Cermak Road was originally known as 22nd Street. This bridge was designed by Scherzer Rolling Lift Bridge Company. Today this type of movable bridge is in fact known as a Scherzer rolling lift bascule bridge. In Chicago, where the city usually built trunnion bascule bridges, this is the only remaining example of this bridge type on Chicago's roads. The city preferred the trunnion bascule bridge over the rolling lift bridge because rolling lift bridges shift the dead load on the abutments, which tends to wear out and damage the abutments over time on the unstable soil conditions that were found in Chicago. The city became very adept at designing trunnion bascule bridges, and so nearly all of the trunnion bascule bridges in Chicago were designed in-house by the city. The Cermak Road Bridge however, as a rolling lift bridge, was not designed by the city, but was designed by the Scherzer Rolling Lift Bridge Company which obviously specialized in the rolling lift design.
The superstructure contractor for this bridge was George W. Jackson, Inc. of Chicago which was also listed in the Annual Report of the Department of Public Works under the name of Jackson and Corbett Bridge and Steel Company. The substructure contractor was Great Lakes Dredge and Dock Company of Chicago.
Much like the Kinzie Street Bridge, a large amount of original bridge material has been removed and replaced in-kind. As such, while the bridge has lost integrity of original materials, it retains integrity of design and function.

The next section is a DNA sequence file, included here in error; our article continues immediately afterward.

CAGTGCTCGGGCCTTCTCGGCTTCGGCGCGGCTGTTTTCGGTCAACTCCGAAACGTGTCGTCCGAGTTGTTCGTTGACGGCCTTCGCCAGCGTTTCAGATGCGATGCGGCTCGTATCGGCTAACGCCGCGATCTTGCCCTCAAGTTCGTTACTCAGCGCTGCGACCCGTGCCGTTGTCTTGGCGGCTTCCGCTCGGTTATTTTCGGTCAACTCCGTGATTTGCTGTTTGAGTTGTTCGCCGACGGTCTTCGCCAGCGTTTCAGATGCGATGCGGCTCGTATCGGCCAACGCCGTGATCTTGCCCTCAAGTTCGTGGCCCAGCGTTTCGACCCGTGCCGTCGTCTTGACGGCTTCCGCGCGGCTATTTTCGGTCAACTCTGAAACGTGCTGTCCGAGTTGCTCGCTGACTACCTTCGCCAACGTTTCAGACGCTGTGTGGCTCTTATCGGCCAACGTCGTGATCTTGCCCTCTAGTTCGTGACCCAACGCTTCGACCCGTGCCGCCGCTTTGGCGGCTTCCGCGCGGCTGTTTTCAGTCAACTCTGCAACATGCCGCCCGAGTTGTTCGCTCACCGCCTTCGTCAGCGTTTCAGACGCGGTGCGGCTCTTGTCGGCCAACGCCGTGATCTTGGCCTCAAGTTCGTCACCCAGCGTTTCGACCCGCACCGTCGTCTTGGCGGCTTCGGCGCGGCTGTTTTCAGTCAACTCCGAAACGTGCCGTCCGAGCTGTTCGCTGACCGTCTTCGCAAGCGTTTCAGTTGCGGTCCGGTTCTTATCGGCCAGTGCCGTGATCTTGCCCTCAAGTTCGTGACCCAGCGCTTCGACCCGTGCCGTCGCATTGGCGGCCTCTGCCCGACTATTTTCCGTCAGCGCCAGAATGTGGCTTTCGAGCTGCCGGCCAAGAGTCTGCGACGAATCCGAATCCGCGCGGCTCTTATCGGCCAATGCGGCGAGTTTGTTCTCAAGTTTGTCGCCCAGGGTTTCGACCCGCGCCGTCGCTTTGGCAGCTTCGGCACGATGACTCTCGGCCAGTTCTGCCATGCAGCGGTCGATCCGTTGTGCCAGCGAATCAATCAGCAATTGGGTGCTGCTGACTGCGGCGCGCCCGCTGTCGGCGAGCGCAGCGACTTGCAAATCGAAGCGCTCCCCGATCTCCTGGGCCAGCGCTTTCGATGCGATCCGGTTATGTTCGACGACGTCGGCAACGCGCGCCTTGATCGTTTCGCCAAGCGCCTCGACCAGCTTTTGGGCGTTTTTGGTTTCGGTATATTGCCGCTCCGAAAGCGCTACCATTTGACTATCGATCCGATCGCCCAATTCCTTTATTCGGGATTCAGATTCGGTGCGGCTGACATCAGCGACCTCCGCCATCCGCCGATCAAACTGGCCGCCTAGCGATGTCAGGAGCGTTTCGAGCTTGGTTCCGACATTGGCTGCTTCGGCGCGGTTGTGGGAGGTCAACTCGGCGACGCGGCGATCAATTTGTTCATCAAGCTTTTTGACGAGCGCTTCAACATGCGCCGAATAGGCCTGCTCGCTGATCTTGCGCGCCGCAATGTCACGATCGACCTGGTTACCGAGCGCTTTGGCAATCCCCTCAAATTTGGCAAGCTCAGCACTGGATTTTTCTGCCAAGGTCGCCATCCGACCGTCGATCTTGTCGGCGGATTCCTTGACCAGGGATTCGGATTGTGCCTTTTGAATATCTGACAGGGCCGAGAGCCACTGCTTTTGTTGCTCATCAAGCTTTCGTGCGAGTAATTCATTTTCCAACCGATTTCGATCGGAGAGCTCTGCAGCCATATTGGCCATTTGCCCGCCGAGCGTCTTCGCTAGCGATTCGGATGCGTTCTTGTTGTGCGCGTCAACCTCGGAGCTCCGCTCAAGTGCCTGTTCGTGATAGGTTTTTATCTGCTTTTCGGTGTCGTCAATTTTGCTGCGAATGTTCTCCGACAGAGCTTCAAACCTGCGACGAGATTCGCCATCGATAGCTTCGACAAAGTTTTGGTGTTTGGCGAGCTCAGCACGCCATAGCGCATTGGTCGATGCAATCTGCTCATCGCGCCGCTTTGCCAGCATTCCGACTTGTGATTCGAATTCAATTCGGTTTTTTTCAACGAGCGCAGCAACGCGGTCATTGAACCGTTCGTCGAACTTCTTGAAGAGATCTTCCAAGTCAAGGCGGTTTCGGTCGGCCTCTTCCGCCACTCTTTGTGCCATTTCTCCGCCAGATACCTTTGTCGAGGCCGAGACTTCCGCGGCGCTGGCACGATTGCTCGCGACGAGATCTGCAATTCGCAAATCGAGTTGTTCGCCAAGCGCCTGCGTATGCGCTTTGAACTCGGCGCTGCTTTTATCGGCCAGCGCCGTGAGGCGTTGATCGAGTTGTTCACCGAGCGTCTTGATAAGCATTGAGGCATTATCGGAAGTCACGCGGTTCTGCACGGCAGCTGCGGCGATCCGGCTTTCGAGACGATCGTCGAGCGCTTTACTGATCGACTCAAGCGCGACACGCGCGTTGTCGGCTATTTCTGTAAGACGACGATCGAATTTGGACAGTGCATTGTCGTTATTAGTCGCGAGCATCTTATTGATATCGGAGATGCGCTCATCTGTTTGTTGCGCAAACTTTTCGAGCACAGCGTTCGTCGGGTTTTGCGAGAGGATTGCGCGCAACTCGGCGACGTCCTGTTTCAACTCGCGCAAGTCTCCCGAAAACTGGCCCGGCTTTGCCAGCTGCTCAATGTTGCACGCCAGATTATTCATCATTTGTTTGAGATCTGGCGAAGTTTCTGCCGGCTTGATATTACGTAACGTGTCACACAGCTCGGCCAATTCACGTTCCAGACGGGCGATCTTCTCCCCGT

While the primary goal with any historic bridge should be to preserve as much original material as possible, whenever something is replaced, it should be the goal to replace in-kind with as accurate a replica as possible. While it would be nice to see a greater quantity of original material on this bridge, this is nevertheless a good example of how a bridge beyond repair or nearly beyond repair might still be able to display the features which give it historic value. The only major shortcoming of the replacement is that standard high strength bolts were used instead of rivets. If rivets were used it appears it would be a perfect replication. From an aesthetic standpoint, the city could have partially simulated the appearance of rivets by using round head bolts which would make the bolts look more like rivets than the hex heads on the standard bolts the city used.
The previous and first documented bridge at this location was built in 1871 as an iron/wood combination bridge by Fox and Howard. It was 210 feet long and 32 feet wide.
Main PlaqueERECTED BY
SANITARY DISTRICT OF CHICAGO
BOARD OF TRUSTEES
ROBERT R. MCCORMICK
Information and Findings About Cermak Road Bridge District From Chicago Landmarks Designation
Address: Cermak Road, predominantly between Grove
and Jefferson Sts.
This Bridge Contributes To A Designated Chicago Landmark District
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